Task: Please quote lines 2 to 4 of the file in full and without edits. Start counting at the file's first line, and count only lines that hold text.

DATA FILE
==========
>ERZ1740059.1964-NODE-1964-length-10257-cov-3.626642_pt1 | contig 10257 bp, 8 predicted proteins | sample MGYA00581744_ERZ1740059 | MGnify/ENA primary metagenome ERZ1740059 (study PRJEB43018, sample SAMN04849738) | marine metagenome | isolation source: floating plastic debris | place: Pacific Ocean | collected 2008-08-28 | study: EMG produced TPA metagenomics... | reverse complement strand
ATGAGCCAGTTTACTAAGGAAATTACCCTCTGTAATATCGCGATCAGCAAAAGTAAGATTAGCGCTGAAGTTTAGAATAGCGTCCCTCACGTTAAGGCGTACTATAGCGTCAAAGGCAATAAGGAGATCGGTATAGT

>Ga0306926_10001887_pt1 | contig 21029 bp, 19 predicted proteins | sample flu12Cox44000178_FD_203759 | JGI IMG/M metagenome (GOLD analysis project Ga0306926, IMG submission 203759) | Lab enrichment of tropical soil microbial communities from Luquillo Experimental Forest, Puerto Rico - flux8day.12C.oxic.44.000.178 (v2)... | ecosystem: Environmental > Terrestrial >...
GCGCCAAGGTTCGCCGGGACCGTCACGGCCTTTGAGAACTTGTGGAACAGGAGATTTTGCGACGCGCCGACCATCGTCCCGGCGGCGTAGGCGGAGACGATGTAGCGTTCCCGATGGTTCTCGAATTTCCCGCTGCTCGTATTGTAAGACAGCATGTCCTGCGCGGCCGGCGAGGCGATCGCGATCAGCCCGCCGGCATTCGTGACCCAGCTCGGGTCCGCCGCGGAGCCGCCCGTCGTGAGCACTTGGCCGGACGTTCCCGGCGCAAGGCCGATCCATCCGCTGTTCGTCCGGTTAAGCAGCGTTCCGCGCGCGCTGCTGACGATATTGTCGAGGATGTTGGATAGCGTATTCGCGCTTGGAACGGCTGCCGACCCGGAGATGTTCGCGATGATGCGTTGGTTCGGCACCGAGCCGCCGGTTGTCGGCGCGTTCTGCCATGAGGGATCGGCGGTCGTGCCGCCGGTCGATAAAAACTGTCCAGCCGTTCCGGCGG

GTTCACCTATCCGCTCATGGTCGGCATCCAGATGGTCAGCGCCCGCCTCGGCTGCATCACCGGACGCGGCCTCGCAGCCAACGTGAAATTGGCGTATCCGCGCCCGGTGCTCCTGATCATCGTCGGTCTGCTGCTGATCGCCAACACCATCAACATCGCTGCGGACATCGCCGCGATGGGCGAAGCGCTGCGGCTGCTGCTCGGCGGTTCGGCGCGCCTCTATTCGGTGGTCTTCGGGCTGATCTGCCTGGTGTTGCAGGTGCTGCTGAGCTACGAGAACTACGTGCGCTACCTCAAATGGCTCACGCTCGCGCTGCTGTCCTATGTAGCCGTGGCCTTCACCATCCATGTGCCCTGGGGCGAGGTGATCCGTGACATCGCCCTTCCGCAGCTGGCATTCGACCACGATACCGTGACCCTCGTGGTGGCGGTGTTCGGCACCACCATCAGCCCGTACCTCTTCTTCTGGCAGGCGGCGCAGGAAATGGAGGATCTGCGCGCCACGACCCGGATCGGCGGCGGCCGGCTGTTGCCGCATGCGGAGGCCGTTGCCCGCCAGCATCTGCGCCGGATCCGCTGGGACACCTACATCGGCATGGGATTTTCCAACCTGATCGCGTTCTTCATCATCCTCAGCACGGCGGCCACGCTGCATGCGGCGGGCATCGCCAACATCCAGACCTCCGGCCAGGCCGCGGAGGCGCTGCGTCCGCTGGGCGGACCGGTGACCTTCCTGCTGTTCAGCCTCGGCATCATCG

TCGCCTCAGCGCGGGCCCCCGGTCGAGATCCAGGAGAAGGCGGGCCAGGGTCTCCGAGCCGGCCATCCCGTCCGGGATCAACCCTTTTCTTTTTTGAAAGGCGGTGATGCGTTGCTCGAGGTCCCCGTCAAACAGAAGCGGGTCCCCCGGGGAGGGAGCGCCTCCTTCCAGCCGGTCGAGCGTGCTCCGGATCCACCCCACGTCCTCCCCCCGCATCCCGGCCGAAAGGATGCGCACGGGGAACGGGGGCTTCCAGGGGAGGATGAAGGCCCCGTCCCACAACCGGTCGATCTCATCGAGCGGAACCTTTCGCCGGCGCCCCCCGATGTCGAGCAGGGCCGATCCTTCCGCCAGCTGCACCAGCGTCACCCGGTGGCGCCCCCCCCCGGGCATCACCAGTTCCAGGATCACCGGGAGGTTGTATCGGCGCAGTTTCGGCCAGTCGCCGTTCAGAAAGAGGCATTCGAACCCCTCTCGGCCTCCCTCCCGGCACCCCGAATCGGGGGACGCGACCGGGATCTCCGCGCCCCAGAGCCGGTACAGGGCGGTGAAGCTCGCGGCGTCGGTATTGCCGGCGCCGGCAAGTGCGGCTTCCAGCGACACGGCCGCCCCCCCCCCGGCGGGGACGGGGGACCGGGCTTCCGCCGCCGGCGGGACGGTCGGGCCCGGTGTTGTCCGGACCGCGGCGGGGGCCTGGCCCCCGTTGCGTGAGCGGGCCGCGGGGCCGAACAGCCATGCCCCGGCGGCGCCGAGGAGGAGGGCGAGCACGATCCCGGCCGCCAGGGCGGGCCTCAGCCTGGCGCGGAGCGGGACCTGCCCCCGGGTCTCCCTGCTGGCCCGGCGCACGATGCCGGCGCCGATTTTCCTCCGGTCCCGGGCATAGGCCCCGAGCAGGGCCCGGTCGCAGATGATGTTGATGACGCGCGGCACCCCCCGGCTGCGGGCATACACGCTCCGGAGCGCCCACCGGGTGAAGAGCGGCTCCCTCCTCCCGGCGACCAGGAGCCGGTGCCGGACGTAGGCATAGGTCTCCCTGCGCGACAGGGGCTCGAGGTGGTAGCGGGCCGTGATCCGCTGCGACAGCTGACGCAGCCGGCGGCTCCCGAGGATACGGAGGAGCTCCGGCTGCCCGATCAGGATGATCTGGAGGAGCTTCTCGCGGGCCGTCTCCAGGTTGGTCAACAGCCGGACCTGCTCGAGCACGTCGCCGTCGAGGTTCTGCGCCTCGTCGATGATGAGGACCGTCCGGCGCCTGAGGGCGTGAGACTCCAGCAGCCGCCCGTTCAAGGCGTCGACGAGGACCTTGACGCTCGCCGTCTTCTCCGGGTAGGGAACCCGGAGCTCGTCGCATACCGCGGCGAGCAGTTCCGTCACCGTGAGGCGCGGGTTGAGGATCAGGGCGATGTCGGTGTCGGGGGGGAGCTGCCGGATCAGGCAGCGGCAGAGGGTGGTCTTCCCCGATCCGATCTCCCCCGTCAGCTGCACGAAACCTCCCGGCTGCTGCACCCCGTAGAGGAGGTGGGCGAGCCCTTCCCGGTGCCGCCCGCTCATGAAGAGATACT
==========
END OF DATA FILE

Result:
ATGAGCCAGTTTACTAAGGAAATTACCCTCTGTAATATCGCGATCAGCAAAAGTAAGATTAGCGCTGAAGTTTAGAATAGCGTCCCTCACGTTAAGGCGTACTATAGCGTCAAAGGCAATAAGGAGATCGGTATAGT

>Ga0306926_10001887_pt1 | contig 21029 bp, 19 predicted proteins | sample flu12Cox44000178_FD_203759 | JGI IMG/M metagenome (GOLD analysis project Ga0306926, IMG submission 203759) | Lab enrichment of tropical soil microbial communities from Luquillo Experimental Forest, Puerto Rico - flux8day.12C.oxic.44.000.178 (v2)... | ecosystem: Environmental > Terrestrial >...
GCGCCAAGGTTCGCCGGGACCGTCACGGCCTTTGAGAACTTGTGGAACAGGAGATTTTGCGACGCGCCGACCATCGTCCCGGCGGCGTAGGCGGAGACGATGTAGCGTTCCCGATGGTTCTCGAATTTCCCGCTGCTCGTATTGTAAGACAGCATGTCCTGCGCGGCCGGCGAGGCGATCGCGATCAGCCCGCCGGCATTCGTGACCCAGCTCGGGTCCGCCGCGGAGCCGCCCGTCGTGAGCACTTGGCCGGACGTTCCCGGCGCAAGGCCGATCCATCCGCTGTTCGTCCGGTTAAGCAGCGTTCCGCGCGCGCTGCTGACGATATTGTCGAGGATGTTGGATAGCGTATTCGCGCTTGGAACGGCTGCCGACCCGGAGATGTTCGCGATGATGCGTTGGTTCGGCACCGAGCCGCCGGTTGTCGGCGCGTTCTGCCATGAGGGATCGGCGGTCGTGCCGCCGGTCGATAAAAACTGTCCAGCCGTTCCGGCGG